MATILDA presented by Broadway in Cincinnati through April 16. Click here for more information on the production. I attended the opening Wednesday performance.
Kids take center stage in a not-so-kid-friendly production of MATILDA at the Aronoff Center. Not much is bright and cheerful in her world, so think more along the lines of A Series of Unfortunate Events than Annie for the tone of the show.
In Wednesday’s performance, Jaime MacLean is a force to be reckoned with as the incredibly smart and wise-beyond-her-years title character. Serving as her classmates and partners in crime are Soren Miller as Bruce, Gabby Beredo as Lavender, Jacob Anderson as Nigel, Isabella Stuebing as Amanda, Abigail Nicholson as Eric, Molly Richardson as Alice, Talia Cosentino as Hortensia & Heidi Friese as Tommy. The entire children’s ensemble is amazingly talented and handled their roles and the energetic choreography extremely well.
For the adults roles, the comedy skews a bit broad to keep the show from becoming too dark. Matilda’s family consists of Darcy Stewart as her wardrobe-challenged, dance-obsessed mother; Matt Harrington as her deal-making, shyster father; and Darren Burkett as her monosyllabic brother. In addition to the adults that make up the family, Dan Chameroy is hilarious as the androgynous former hammer-thrower and current headmistress, Miss Trunchbull.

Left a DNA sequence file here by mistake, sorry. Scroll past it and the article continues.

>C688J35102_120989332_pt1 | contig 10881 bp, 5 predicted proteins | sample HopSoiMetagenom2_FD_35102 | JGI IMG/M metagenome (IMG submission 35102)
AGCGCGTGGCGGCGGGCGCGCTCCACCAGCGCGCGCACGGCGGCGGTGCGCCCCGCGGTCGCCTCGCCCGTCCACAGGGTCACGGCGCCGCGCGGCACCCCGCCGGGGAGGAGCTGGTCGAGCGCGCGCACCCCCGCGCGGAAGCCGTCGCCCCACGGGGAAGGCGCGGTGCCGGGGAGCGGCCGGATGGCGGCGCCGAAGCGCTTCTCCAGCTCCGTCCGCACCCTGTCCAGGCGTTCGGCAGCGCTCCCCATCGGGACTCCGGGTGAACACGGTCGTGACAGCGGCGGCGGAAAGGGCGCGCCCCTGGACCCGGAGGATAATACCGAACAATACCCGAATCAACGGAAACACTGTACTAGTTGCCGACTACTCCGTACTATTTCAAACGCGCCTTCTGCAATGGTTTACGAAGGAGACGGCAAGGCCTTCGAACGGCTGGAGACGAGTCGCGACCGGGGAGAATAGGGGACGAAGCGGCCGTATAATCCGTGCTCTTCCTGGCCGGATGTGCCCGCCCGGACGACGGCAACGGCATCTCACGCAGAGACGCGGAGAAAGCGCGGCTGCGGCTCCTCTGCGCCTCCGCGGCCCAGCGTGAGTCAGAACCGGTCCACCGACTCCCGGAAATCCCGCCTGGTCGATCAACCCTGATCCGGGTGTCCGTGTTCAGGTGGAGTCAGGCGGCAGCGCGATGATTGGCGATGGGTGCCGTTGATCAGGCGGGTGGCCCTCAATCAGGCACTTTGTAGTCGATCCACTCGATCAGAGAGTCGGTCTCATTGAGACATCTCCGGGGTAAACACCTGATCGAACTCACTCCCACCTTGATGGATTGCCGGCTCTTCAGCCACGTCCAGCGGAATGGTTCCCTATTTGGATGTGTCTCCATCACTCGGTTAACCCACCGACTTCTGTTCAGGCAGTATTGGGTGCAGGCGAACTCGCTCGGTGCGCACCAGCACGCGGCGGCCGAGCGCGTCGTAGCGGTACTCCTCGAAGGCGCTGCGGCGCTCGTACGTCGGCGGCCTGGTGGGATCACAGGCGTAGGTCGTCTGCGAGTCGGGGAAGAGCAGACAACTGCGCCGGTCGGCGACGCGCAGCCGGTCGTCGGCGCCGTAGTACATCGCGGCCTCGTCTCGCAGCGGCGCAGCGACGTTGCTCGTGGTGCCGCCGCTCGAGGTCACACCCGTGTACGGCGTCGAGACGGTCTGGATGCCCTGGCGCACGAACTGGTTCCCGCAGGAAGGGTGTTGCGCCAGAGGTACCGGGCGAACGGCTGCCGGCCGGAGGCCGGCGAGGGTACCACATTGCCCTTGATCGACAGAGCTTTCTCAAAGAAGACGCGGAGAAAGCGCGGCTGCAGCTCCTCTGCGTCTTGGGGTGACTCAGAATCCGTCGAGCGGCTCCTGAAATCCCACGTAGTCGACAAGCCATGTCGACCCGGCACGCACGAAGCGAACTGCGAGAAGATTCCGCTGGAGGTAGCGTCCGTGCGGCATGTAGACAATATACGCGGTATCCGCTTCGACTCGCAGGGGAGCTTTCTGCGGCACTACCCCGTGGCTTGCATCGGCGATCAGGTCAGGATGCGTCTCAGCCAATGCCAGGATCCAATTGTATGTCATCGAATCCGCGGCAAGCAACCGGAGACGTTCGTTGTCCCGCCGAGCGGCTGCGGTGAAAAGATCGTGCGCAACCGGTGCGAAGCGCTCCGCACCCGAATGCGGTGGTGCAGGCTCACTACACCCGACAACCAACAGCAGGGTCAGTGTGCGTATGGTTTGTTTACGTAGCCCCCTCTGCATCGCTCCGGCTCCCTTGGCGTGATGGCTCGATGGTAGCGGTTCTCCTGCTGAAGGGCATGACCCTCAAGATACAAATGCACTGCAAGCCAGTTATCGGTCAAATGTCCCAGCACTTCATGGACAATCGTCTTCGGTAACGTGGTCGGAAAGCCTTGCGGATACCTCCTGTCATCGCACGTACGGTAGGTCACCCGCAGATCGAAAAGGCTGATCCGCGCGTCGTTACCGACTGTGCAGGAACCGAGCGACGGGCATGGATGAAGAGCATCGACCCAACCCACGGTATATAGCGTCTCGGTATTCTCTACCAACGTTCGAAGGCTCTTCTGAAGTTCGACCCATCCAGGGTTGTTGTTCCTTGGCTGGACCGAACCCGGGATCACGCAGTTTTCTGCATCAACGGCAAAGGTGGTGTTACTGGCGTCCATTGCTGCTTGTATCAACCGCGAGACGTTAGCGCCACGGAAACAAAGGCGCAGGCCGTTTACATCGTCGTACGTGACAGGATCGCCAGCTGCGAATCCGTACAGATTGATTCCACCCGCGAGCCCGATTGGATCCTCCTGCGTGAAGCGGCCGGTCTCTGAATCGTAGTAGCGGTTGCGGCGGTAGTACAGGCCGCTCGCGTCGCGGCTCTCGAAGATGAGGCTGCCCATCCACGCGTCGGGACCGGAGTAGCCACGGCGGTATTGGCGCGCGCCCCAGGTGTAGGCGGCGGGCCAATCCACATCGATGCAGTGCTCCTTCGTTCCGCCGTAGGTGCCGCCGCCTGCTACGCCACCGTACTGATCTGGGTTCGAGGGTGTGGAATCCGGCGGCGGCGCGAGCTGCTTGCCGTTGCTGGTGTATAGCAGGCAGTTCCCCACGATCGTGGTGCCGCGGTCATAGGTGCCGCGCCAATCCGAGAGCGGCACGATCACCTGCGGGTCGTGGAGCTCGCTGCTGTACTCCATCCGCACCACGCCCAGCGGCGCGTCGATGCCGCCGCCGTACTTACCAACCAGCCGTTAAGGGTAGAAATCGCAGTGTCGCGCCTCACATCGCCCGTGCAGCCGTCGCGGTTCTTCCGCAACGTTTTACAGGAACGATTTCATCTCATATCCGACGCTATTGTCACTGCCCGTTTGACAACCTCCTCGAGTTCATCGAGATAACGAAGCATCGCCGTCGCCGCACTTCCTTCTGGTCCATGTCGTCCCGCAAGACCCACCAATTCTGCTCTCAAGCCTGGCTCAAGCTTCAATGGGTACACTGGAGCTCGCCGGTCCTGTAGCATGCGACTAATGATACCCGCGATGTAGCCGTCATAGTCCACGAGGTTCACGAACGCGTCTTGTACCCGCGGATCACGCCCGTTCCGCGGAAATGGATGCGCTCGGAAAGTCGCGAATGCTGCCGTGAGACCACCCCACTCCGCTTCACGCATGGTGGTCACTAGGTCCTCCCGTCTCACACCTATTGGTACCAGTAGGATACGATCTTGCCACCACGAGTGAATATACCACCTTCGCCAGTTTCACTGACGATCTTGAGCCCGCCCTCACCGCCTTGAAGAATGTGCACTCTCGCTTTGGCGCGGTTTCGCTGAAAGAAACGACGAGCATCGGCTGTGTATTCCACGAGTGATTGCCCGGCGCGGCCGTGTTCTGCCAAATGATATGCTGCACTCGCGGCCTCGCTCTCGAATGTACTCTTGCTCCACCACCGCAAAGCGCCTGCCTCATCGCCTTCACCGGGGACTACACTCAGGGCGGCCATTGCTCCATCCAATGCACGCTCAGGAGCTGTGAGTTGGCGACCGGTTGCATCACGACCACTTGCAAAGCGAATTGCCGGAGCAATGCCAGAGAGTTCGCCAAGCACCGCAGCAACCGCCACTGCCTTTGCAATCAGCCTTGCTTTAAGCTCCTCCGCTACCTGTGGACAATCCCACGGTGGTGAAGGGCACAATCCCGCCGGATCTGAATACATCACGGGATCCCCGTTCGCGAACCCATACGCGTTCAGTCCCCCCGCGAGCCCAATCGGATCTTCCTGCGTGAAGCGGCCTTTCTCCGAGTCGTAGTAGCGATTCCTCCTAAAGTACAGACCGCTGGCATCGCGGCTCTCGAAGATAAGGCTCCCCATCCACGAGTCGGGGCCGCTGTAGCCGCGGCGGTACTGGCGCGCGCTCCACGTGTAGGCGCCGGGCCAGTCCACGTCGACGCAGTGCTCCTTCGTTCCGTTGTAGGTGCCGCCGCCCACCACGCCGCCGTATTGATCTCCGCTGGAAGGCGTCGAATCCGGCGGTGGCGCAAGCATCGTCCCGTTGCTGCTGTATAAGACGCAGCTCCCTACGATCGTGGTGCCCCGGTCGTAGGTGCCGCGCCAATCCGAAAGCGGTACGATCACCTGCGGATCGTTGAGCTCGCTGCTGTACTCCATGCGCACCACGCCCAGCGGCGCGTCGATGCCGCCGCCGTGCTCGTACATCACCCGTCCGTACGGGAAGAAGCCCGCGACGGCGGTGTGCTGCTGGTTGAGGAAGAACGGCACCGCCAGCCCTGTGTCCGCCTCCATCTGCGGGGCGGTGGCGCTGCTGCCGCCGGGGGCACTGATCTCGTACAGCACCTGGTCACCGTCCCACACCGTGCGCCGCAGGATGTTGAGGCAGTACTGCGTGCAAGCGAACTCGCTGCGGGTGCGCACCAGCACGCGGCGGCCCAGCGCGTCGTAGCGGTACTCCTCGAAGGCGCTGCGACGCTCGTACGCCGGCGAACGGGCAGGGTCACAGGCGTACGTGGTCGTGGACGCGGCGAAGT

Thankfully there are a couple of adults who are on Matlida’s side. As her teacher, Miss Honey, Jennifer Bowles is spot on as she struggles with her insecurities for the sake of her brilliant student. I also found Keisha T. Fraser easily likable and endearing as Mrs. Phelps, the librarian who served as the audience of one for Matilda’s stories.
I very much enjoyed the stylized look of the costumes and set. The choreography was well-staged and well-executed. The timing of the use of the blocks in School Song was a personal favorite.
The big (and only) disappointment of the production was the sound. There was a tinny-ness to it that worked against the quality of the young actors’ voices, especially in the group numbers. The lyrics for Revolting Children were almost completely lost to me.
Overall a fun and energetic show for the child in all of us, but not so much for young children. While the recommendation is for ages six and up, if the child can’t sit through a full-length (2.5 hours with intermission) show, you may want to wait the show’s return to Cincinnati.
My rating: 4.75 out of 5
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